I wanted to share a few thoughts in this post. If you were looking (or hoping) for a SAFe-bashing by a Kanbanista… Sorry - I’m not that guy. I’m also in way too good mood to bash anything right now.Read on ...
Something amazing has happened! I am one of 6 nominees to the prestigious Brickell Key Award.
Not in my wildest dream did I think that the kanban community would appreciate things I’ve been involved in enough to nominate me for this award.
You can help my nomination by supporting me in the form on that page.
But first - let me tell you a little bit about why you should do that, and what this price even is and some other questions that might go through your mind.Read on ...
In writing the last post I stumbled into a little nugget of gold that I never tried before
This is a quick and simple way to verify and smoke test your lambda function once deployed.
And it’s super easy to use. Tag alongRead on ...
AWS Lambda functions are really great since the server is out of the picture. We don’t really need to care about it, since AWS will handle scaling, patching, starting and stopping for us. It’s just us and our code. Ah bliss!
But wait a second: what if I do a
console.log? Where will that be output? There’s no console, since I don’t have a server. Or is it?
Spoiler alert: Claudia got you covered.Read on ...
The last week I saw yet another time when embracing uncertainty and embracing an experimental mindset, gave us great benefits and potential productivity gains.
I wanted to share the story since I think it highlights these different mindsets and approaches in an awesome way.
It’s also a great story…Read on ...
I’m a fan of physical boards. But I have to say: many of the tools I’ve used are amazing (like JIRA, LeanKit etc.) in that they support working with the tool in a great way: shortcuts, intelligent search and great design.
But I can’t get around the fact that I don’t think that they support me and my teams. Already now I can hear defenders of these tool racking up arguments and showing me better ways to do the things that I’ve experienced as problems.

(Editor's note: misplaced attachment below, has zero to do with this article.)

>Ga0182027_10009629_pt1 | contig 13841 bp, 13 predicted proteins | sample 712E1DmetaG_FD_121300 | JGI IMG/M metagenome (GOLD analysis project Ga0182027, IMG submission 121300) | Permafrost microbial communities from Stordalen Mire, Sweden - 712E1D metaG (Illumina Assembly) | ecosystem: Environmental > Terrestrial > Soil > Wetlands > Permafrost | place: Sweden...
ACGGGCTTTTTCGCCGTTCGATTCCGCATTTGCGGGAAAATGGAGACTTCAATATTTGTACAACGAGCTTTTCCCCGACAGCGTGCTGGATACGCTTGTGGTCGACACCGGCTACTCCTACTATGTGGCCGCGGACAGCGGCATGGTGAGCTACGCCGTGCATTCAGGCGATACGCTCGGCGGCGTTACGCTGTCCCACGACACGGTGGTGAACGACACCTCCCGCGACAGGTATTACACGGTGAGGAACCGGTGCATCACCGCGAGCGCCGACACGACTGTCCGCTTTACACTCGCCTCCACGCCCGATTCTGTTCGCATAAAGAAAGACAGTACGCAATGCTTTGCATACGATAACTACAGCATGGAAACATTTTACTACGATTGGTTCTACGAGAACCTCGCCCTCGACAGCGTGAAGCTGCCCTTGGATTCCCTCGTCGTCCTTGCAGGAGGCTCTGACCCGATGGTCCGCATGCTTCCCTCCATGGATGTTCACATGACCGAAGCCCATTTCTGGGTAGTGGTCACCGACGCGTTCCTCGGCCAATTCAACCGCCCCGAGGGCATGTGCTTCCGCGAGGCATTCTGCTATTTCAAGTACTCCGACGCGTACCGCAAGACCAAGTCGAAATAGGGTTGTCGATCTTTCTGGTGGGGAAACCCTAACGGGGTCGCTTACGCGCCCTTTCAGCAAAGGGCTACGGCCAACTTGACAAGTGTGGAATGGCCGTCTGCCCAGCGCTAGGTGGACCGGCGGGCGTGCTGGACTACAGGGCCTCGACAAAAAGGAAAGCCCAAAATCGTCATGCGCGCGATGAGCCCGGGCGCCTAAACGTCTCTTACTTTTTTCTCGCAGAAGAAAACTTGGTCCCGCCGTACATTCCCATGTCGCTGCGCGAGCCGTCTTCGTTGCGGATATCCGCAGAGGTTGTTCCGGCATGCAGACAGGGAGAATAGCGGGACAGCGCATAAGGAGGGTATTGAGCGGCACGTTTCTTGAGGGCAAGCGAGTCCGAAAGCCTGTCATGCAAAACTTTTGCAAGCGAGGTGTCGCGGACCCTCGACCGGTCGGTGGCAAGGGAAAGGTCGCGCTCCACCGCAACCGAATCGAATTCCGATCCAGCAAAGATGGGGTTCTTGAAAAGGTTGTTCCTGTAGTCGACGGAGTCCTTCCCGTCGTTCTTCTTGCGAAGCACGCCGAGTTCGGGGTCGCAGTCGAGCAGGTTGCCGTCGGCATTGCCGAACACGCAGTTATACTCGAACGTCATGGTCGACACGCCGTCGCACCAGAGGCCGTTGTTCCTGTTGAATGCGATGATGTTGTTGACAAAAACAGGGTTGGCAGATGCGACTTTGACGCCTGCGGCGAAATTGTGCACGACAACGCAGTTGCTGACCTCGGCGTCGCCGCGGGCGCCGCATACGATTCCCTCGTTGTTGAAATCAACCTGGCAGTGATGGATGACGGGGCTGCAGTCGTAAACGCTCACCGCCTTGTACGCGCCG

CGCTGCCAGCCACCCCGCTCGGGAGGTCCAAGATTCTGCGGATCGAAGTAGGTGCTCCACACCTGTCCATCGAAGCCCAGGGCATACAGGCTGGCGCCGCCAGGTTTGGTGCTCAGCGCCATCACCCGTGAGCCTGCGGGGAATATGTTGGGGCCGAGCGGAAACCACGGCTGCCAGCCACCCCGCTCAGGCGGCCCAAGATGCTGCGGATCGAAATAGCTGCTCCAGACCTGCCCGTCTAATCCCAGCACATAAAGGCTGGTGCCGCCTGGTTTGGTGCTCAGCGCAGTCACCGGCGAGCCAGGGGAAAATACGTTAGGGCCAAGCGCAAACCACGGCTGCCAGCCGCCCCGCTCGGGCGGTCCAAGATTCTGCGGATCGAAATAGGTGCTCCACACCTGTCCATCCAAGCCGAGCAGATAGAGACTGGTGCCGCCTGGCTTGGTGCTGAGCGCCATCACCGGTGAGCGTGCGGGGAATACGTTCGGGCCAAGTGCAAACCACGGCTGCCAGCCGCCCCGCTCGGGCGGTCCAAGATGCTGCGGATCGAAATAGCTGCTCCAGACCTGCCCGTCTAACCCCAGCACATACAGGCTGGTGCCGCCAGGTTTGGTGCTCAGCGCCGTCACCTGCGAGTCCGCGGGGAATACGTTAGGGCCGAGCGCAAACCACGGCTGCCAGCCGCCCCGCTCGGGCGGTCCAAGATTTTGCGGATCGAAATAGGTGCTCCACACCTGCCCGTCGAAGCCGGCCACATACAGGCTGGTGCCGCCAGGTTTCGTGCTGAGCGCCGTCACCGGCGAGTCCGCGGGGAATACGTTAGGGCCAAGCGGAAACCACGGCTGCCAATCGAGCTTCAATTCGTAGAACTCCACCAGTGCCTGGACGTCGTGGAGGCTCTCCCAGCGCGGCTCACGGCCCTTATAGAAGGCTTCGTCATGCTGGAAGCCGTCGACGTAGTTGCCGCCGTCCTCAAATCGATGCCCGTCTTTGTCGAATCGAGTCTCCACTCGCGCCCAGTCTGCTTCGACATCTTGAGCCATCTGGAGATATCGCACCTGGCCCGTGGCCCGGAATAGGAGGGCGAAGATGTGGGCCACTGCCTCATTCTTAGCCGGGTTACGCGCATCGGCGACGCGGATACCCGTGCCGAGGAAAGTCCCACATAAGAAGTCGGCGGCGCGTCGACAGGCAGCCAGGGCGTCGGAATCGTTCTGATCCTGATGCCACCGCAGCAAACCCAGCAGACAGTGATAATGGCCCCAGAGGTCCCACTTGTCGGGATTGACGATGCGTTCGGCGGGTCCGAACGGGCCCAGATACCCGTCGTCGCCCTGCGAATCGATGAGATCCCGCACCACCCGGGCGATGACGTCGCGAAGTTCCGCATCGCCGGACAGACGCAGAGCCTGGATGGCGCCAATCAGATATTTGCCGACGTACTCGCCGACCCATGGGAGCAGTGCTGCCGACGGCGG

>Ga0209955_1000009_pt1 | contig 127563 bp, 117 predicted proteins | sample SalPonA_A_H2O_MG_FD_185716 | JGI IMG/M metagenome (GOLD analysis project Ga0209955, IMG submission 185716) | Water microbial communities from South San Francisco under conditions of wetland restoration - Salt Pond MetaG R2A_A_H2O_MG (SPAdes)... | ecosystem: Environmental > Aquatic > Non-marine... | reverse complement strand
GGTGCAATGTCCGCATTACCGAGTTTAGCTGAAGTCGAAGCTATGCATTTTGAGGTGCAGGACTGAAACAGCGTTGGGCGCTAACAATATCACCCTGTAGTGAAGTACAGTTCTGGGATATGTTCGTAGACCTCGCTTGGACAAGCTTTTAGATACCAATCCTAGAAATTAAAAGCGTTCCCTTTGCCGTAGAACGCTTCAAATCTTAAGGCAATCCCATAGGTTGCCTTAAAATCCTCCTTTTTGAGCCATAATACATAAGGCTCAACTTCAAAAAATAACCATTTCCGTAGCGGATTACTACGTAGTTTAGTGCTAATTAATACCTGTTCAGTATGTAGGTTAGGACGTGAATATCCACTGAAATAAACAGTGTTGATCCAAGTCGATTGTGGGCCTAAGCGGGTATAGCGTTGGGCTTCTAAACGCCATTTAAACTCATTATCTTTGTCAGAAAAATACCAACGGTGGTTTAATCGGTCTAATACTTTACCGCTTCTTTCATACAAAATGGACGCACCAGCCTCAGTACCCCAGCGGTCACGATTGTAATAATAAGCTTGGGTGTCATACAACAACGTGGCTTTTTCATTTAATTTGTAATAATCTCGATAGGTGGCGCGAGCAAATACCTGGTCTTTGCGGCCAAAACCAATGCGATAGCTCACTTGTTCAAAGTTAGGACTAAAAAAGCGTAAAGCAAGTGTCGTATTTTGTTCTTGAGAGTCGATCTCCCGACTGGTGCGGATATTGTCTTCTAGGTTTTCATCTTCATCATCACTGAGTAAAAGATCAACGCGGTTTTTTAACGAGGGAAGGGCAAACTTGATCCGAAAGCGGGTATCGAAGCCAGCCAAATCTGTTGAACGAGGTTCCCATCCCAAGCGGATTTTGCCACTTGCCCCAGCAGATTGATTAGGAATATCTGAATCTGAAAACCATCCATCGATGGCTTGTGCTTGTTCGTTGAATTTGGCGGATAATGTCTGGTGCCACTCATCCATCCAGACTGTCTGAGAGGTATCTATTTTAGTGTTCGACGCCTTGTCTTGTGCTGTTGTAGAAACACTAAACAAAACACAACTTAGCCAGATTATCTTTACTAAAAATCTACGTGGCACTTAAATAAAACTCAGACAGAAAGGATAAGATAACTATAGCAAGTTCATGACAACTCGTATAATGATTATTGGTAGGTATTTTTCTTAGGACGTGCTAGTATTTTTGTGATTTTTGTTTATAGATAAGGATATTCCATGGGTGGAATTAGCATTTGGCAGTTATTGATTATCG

This post is not about that. This problem is about the general notion of any tool has it’s limits and that I run into more of them in electronic tools than I do using physical board.
Also this is my experience - your mileage may vary.Read on ...
In my last post on Claudia JS we only created a very simple function that echoed some data back to us. Still amazingly cool since that echoing scales to whatever load we will put on it, but a bit meek maybe.
In this post I wanted to up the ante a little bit and store some data, more specifically in the AWS Document database called DynamoDbRead on ...
Many teams I visit nowadays have ditched story points and start to use Small, Medium and Large (aka T-shirt sizes) estimation instead. I like that.
But very often a smell is creeping into the estimation, removing the “relative” out of “relative estimation”.
Here’s how this problem will reveal itself. When someone suggests that you’ll use S, M and L for your estimates you will soon here:
Ok - so a S is 1-2 days, M 3-5 and L 5-10 then or what's the scale?
Don’t do that - it’s the wrong way around. In this post I’ll explain why and what is a better, more trustworthy, candid and transparent approach.Read on ...
Recently I’ve been in many discussions about using agile in bigger enterprises that shows that one message of agile has been lost. It goes right to the basis of using agile (or lean for that matter, more on that later) in the first place.
I think I speak too little about this, or at least I feel the need to be much more open and transparent about it. This post is a first attempt to bring some clarity.
NOTE I know that this will come out like a rant. Sorry. It’s not. It’s just the state where I’ve seen it. If anything I think that I have not been candid, clear and transparent in how I communicated.Read on ...